The 88 countries of the International Whaling Commission (IWC) met in Agadir this week. On the agenda was a draft plan allowing Norway, Iceland and Japan to hunt whales legally near Antarctica and elsewhere for 10 years in exchange for a gradual drop in numbers killed, John Vidal reports for The Guardian.
But governments and campaign groups remain divided on the issue. The EU adopted a common negotiating position last weekend ruling against the resumption of commercial whaling. The US and New Zealand, however, have continued to back the package of measures proposed by the chair of the IWC.
Three of the world's largest international NGOs - Greenpeace, WWF and the Pew surprised the meeting saying that they were ready to see commercial whaling resume if six conditions were met. They are:
* an end to whaling in the Southern Ocean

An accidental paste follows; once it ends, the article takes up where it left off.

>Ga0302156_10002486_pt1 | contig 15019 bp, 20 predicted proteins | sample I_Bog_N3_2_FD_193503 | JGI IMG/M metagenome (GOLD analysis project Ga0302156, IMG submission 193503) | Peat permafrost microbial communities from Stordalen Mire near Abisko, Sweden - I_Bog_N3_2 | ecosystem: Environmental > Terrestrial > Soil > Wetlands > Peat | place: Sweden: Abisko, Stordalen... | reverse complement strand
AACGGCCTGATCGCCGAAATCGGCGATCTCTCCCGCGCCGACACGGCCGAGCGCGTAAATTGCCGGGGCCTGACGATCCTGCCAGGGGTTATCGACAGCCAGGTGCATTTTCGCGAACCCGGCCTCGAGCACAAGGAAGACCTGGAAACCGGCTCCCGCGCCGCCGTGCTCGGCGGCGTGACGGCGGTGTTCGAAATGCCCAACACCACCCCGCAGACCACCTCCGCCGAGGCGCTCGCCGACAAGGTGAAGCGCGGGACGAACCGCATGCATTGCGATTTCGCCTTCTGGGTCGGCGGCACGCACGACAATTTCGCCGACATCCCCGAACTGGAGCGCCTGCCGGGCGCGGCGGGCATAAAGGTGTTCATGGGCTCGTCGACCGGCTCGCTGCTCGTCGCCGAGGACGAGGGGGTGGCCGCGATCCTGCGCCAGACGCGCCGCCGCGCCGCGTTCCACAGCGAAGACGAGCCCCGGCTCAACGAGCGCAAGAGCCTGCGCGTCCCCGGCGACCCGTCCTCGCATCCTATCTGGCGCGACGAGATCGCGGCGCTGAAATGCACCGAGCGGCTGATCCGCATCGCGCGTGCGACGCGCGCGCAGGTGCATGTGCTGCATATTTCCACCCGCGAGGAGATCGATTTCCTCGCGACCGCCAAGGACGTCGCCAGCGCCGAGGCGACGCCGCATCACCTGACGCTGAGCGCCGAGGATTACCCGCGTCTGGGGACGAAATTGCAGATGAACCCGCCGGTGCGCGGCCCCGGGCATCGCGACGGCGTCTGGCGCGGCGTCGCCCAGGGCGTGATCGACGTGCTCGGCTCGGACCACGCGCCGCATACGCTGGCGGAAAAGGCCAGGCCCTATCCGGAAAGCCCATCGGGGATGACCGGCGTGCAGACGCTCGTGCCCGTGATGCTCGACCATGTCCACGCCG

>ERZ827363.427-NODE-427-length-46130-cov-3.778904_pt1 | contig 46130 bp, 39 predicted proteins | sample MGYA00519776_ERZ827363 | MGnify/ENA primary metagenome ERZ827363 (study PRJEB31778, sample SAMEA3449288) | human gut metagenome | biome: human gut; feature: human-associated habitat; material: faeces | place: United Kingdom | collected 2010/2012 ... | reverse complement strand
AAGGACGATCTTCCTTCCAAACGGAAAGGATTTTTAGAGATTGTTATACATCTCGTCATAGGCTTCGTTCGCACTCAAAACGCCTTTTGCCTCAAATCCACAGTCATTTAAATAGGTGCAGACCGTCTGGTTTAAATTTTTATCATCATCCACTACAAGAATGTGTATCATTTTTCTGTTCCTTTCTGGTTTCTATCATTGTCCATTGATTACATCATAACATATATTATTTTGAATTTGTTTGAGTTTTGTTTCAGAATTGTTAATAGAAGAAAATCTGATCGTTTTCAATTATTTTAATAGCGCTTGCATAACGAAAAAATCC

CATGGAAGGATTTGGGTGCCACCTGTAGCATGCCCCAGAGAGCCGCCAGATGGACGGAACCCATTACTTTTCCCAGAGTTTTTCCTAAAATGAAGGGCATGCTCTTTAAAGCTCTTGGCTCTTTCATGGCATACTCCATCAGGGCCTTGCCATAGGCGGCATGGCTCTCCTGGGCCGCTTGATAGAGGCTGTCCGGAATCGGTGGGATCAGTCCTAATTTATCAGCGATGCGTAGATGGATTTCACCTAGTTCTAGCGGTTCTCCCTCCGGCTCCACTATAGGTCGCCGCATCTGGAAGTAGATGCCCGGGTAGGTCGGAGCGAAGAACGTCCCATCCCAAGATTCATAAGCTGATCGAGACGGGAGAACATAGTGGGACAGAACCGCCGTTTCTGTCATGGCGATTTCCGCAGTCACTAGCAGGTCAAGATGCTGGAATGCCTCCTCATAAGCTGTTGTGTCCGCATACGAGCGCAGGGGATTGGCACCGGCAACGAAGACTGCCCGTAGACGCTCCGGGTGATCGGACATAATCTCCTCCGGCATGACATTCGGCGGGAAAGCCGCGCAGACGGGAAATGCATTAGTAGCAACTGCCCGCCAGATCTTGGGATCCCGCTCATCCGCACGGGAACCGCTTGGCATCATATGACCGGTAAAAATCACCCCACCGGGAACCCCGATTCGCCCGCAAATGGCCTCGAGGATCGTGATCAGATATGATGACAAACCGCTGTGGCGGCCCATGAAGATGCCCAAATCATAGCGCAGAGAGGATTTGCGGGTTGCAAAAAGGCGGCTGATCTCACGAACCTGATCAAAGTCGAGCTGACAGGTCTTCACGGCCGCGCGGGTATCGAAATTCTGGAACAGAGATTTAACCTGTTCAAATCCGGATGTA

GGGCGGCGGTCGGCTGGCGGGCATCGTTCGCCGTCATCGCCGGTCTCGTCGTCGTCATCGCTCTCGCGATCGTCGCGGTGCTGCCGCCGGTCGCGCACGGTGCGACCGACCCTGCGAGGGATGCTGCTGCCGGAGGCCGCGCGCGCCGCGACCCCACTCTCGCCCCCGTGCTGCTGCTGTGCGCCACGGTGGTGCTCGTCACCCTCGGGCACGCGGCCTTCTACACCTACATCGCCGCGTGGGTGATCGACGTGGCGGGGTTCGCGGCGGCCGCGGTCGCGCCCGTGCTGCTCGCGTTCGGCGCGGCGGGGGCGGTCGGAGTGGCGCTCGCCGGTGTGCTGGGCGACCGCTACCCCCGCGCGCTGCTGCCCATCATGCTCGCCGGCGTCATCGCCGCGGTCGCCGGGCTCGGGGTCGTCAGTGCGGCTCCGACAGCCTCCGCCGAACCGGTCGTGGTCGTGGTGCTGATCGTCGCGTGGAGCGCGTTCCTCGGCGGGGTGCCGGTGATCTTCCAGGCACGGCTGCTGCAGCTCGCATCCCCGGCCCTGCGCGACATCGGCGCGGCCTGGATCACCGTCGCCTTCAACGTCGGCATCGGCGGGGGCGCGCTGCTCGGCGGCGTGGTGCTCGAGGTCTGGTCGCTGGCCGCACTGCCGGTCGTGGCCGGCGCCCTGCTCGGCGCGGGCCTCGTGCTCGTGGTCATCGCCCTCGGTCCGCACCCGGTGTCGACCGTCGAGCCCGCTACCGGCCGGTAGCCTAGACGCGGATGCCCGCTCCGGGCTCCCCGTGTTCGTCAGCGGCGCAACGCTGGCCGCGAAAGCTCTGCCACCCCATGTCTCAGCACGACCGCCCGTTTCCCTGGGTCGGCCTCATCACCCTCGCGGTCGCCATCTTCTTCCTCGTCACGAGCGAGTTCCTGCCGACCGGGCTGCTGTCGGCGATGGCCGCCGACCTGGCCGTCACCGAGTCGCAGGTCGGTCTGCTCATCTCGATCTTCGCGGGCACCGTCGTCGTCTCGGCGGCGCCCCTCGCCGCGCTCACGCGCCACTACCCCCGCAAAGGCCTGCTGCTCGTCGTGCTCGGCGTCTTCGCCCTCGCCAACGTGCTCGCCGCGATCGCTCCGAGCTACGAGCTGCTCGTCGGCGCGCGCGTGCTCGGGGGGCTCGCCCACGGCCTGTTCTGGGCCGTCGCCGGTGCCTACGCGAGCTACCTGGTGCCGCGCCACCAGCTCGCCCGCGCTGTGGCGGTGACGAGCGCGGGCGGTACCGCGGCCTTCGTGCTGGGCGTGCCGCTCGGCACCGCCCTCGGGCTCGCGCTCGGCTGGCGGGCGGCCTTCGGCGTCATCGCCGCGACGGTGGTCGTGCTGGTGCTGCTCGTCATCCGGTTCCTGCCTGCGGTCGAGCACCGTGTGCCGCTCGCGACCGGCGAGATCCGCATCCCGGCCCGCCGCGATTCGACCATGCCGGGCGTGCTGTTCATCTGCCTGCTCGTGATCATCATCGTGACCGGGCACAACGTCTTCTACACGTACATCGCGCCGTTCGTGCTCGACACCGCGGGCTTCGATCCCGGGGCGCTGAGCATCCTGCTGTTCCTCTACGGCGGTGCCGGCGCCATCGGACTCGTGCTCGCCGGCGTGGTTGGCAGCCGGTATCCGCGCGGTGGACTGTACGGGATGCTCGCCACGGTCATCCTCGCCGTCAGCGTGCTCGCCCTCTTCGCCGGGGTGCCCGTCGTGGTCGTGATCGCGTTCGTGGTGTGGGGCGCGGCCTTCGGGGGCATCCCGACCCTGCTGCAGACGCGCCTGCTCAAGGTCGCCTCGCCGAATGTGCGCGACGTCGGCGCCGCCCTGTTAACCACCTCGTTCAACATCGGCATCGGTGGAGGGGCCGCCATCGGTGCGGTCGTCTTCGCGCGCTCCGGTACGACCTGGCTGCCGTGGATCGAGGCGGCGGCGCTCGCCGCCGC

* an end to trade in whale meat and products
* the elimination of unilaterally decided whaling quotas
* an end of hunts of endangered whale species
* putting science at the centre of IWC decisions
* prevention of objections or reservations by IWC members if the moratorium is lifted.
This package was immediately rejected by many other environment groups, including the Whale and Dolphin Conservation Society and the International Fund for Animal Welfare, who said they were not willing to accept any return to commercial whaling.
Whaling kills up to 2000 whales annually.
Les Dunes d'Or, Agadir, venue for the meeting